Instacart plans to hire 300,000 more workers as demand surges for grocery deliveries

Instacart is looking to hire hundreds of thousands of workers to meet surging demand for grocery deliveries as millions of people are urged to...

Posted: Mar 23, 2020 4:22 PM

Instacart is looking to hire hundreds of thousands of workers to meet surging demand for grocery deliveries as millions of people are urged to stay home to limit the spread of coronavirus.

The on-demand grocery startup said Monday that it seeks to hire 300,000 "full-service shoppers," who are treated as independent contractors, in North America over the next three months due to increased demand spurred by the coronavirus pandemic. That would more than double its current workforce of full-service shoppers.

"The last few weeks have been the busiest in Instacart's history and our teams are working around the clock to reliably and safely serve all members of our community," said Instacart founder and CEO Apoorva Mehta in a statement.

Instacart is one of several companies delivering essentials to households that are now expanding fast at a time when much of the American economy is at risk of contracting. Amazon and Walmart each recently announced they plan to hire at least 100,000 workers due to increased customer demand. Yet, there are concerns about whether companies are doing enough for workers, who are the backbone of the services they offer, during this unprecedented public health crisis.

While Instacart has touted its surge in customer orders in recent weeks and introduced an option for customers to have orders left at their doorsteps, workers have criticized the company for not doing enough for them.

Like other gig economy companies, Instacart said it will provide paid sick leave to workers diagnosed with coronavirus or placed under quarantine by public health authorities. But coronavirus tests remain hard to come by in the United States and many workers can't afford to stop working without paid time off. As with Amazon warehouse workers, some Instacart workers fear contracting the virus on the job.

Additionally, some Instacart workers have said they received low ratings from customers for things outside their control -- like being unable to get items that were out of stock -- which impacted the future orders they received. They've also lost tips as a result.

After CNN Business noted the issue in a story last week, the company announced that ratings would not impact access to future orders for workers during the pandemic. (An Instacart spokesperson previously told CNN Business that tips are always left up to the customer's discretion.)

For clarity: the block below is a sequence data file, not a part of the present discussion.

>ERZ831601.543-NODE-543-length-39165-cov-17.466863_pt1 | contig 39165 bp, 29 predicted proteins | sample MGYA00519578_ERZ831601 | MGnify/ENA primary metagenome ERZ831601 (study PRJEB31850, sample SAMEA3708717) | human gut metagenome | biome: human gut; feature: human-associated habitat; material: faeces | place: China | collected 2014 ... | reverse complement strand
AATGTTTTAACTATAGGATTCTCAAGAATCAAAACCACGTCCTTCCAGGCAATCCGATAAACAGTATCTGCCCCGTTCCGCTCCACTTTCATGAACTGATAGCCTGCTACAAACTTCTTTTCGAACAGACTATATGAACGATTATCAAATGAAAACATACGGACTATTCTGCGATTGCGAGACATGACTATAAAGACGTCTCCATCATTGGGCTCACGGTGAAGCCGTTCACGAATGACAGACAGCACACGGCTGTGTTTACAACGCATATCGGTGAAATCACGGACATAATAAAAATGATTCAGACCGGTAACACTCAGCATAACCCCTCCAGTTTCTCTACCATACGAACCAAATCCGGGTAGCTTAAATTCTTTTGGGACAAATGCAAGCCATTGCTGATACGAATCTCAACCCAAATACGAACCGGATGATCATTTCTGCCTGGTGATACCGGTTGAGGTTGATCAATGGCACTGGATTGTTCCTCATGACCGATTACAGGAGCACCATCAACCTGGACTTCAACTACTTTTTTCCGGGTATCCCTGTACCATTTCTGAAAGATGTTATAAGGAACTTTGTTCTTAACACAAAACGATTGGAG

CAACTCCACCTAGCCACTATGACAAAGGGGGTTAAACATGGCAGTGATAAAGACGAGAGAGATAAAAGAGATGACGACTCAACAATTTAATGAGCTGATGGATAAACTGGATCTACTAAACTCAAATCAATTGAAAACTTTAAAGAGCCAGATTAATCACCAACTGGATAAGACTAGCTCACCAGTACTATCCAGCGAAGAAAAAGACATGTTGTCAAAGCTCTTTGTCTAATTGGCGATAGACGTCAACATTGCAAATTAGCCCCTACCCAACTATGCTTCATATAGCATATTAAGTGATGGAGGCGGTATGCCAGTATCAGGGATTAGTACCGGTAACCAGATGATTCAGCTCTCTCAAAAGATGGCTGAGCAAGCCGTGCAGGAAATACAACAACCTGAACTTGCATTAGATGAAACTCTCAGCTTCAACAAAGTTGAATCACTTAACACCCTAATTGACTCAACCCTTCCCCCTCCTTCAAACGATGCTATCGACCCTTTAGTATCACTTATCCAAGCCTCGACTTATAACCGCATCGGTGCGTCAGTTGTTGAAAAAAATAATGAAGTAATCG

In a letter last week, Senator Edward Markey of Massachusetts called on the government to protect gig workers in its next relief package, asking it to ensure paid leave protections for gig workers whose jobs cannot be done from home. For example, California, the first state to declare a shelter-in-place order last week, indicated that on-demand food and meal delivery companies, as well as rideshare companies, are essential businesses and will continue to operate.

In early March, Seattle-based workers' rights organization Working Washington called on food and meal delivery companies, as well as the government, to better protect workers. One of the demands: requiring customers to flag whether they're isolated because of a coronavirus diagnosis so workers can avoid those jobs or take additional protective measures.

In addition to its contract workforce, Instacart also has about 12,000 in-store shoppers who are considered part-time employees.

Instacart, which operates in 5,500 cities in North America, said the need for more workers is where it is seeing the most customer demand, including California, New York, Texas, Florida, Illinois, Pennsylvania, Virginia, New Jersey, Georgia, and Ohio.

The coronavirus demand for Instacart's services is a remarkable turnaround for a startup once thought to have an uncertain future after Amazon acquired Whole Foods, a grocery chain Instacart partnered with. Instacart was valued at nearly $8 billion in late 2018 after a round of financing. CEO Mehta has previously said that an IPO is "on the horizon."

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